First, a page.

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  5. "Farmor är hos oss."

"Farmor är hos oss."

Translation:Grandmother is at our place.

November 21, 2014

26 Comments


https://www.duolingo.com/profile/bradmhanel

So "farmor" = father's mother and "mormor" = mother's mother (and same with grandfather)?


https://www.duolingo.com/profile/Miqude

Yes. English doesn't distinguish between paternal and maternal grandparents but Swedish does.

Mat. Grandparents = Mormor, Morfar / Morföräldrar

Pat. Grandparents = Farmor, Farfar / Farföräldrar

Great grandparents go like Farfars far and farmors far, farfars farfar and farmors farmor etc.

Children go the same way: Barnbarn, dotterdotter, sonson etc.


https://www.duolingo.com/profile/RyanVolkquin

Wow this whole thing is a great resource. Thanks for sharing!


https://www.duolingo.com/profile/JYH6UtXB

Tack så mycket, Miqude! This is a great resource.


https://www.duolingo.com/profile/natan93

Shouldn't "our house" also be accepted since it's idiomatic? You can say "come to my house" and mean an appartment for example.

Our place = our house = ours


https://www.duolingo.com/profile/Lundgren8

Yes, our house should be accepted as well.


https://www.duolingo.com/profile/dragongirl253

So what does "hos" actually mean? Like is it a verb, or is it an adjective? Does it, on its own, mean "at home/at x's place" or is it a case of excluding a preposition for no real reason? Also, why does "oss" come after it here? Why don't we use a possessive pronoun to say whose house in this scenario?


https://www.duolingo.com/profile/Arnauti

hos is a preposition. There's no real counterpart in English in this case. A grammatically similar construction is with us, but then that would be med oss in Swedish. Rather it's that in English, you have the set expression 'at our place' that you use instead of preposition + pronoun. In French for instance, they have the same construction as we do, they'd say chez nous to express this.


https://www.duolingo.com/profile/MonsieurCal

Is there a swedish differance between 'grandma' 'grandmother'?


https://www.duolingo.com/profile/Arnauti

There's no word for 'granny' that is generally used. Children sometimes use versions like fammo and mommo but those are far from being as normal as 'granny' is in English.


https://www.duolingo.com/profile/kwonnnn

Is 'hos' like 'chez' in French?


https://www.duolingo.com/profile/Arnauti

Yes, generally, and in this case definitely. :)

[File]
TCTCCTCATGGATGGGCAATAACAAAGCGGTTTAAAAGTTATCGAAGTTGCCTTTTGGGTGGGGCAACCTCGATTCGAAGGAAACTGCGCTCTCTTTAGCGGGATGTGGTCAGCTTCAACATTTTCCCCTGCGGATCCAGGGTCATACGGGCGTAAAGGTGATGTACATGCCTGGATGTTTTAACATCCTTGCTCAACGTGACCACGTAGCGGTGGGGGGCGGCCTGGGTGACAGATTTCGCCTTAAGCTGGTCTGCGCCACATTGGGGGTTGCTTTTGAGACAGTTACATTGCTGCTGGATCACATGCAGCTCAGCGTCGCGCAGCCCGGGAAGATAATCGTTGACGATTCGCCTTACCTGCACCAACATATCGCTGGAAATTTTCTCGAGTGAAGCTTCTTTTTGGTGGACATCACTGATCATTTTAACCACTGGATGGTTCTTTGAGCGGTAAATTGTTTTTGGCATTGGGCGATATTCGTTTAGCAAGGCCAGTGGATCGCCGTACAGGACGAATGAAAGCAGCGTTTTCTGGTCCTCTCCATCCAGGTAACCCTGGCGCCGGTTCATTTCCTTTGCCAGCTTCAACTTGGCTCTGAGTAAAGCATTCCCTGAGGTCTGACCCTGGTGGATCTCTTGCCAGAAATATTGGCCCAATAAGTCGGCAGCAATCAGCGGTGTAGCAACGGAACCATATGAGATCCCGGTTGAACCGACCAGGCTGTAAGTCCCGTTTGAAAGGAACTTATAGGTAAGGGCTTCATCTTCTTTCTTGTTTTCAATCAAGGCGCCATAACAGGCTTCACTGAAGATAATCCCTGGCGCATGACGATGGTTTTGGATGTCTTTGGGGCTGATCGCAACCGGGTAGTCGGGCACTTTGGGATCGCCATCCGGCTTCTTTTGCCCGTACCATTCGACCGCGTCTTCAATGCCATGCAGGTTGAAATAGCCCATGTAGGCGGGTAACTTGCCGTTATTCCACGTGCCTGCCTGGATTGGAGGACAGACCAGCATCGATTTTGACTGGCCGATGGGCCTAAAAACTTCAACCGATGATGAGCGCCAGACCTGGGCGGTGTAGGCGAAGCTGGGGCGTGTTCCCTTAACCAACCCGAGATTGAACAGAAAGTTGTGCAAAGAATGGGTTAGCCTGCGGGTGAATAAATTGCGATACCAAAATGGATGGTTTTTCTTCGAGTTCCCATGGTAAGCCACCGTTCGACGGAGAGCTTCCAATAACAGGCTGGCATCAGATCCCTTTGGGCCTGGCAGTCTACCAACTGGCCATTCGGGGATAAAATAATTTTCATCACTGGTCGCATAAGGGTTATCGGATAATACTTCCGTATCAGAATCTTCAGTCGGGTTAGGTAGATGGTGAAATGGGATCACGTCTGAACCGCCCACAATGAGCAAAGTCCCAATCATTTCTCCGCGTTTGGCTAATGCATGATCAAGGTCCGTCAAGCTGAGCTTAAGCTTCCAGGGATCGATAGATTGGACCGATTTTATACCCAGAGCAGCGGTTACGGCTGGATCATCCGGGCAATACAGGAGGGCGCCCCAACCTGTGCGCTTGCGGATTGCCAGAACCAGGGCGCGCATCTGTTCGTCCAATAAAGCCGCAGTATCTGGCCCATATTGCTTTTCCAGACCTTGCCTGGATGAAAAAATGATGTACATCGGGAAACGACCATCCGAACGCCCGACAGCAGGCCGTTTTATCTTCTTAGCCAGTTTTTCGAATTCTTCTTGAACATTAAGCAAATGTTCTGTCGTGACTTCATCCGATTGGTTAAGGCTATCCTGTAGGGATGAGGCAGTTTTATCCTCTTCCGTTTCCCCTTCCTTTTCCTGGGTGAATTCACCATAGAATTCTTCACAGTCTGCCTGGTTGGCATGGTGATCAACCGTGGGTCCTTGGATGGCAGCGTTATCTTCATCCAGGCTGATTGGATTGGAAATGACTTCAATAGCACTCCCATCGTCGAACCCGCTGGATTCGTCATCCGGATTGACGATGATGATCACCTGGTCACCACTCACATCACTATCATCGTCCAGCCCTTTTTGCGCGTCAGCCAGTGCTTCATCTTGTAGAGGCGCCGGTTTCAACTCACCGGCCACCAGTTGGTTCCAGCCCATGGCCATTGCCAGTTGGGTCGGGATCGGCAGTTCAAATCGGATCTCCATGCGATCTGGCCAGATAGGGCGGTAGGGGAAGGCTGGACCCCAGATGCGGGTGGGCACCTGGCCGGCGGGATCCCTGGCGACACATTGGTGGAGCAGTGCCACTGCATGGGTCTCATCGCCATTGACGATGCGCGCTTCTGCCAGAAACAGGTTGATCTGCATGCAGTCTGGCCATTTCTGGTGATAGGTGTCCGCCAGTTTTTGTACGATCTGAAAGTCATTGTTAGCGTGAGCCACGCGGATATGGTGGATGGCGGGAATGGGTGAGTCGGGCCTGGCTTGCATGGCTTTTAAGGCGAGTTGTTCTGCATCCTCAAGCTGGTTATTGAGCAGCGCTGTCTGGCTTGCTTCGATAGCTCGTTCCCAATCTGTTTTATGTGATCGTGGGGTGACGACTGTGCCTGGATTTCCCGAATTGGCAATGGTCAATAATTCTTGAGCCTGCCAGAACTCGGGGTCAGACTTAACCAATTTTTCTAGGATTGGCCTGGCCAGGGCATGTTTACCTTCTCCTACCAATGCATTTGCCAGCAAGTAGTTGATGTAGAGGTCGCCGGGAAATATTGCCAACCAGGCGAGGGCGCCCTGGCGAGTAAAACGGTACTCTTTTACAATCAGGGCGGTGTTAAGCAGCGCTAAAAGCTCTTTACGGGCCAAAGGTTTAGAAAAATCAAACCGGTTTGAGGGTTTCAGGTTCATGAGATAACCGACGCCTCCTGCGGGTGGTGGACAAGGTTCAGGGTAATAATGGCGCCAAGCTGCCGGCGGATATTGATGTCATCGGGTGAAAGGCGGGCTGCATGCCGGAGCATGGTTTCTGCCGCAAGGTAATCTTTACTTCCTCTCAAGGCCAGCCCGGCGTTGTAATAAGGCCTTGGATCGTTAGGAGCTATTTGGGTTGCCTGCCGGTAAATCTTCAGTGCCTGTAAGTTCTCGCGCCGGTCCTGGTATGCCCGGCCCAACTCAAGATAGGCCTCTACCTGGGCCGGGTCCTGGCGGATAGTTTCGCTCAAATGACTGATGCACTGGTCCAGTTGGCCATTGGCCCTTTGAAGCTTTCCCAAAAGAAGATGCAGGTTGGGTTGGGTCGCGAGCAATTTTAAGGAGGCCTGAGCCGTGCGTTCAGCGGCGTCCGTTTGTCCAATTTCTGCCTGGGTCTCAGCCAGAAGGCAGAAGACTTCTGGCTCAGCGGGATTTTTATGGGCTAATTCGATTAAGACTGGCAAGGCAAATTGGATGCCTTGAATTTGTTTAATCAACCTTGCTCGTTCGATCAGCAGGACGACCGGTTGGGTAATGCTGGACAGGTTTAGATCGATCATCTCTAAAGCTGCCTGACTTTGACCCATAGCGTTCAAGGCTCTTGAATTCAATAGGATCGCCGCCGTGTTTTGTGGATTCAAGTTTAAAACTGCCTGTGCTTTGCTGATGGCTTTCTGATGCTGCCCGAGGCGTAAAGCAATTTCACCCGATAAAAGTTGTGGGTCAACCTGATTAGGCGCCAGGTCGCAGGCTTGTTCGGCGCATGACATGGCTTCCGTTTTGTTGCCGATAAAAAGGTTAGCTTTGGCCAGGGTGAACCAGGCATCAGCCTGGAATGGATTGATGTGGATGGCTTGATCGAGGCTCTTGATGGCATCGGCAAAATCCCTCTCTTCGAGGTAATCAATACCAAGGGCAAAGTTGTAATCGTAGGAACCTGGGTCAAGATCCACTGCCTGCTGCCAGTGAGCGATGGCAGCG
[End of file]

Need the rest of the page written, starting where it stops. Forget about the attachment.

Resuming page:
https://www.duolingo.com/profile/AmandaTheLeaf

Ohhhh that makes so much sense now! Tack så mycket!


https://www.duolingo.com/profile/ouzun

why is ''paternal mother'' not accepted? We could well say mormor är hos oss


https://www.duolingo.com/profile/crush

It would probably be paternal grandmother, not paternal mother. If it's not accepted, report it.


https://www.duolingo.com/profile/Landwalker04

Sounds a lot like the TTS is saying "Farmor är pos oss" in the "slow speech" version (sounds fine in the fast speech, though).


https://www.duolingo.com/profile/JoanArbil

stays with us, should be accepted


https://www.duolingo.com/profile/kwonnnn

'stays with us' implies that grandmother resides with us. But the Duolingo sentence doesn't imply that. All it says is that grandmother is (currently) inside our house.


https://www.duolingo.com/profile/WilliamOlson

Grandmother is visiting us - it says this is wrong ?


https://www.duolingo.com/profile/iermlich

Why is it "My Grandmother" and not "The Grandmother"?


https://www.duolingo.com/profile/JoakimEk

You can't really say "the grandmother" in Swedish, not in a way that sounds right at least. Either undetermined "en mormor" (a grandmother) or a possessive "min/din/någons/Kalles mormor". If used alone, "min" is implied.


https://www.duolingo.com/profile/5JUKeZu0

Doesn't this mean also that she is alive?


https://www.duolingo.com/profile/Arnauti

No, it isn't used that way. If you want to speak about someone no longer being 'with' us as in alive, we'd use med in Swedish too. Farmor är inte längre med oss. 'Grandmother is no longer with us' – this doesn't necessarily mean that she's dead, but it might.


https://www.duolingo.com/profile/MrBerrio

Grandmother better leave soon.

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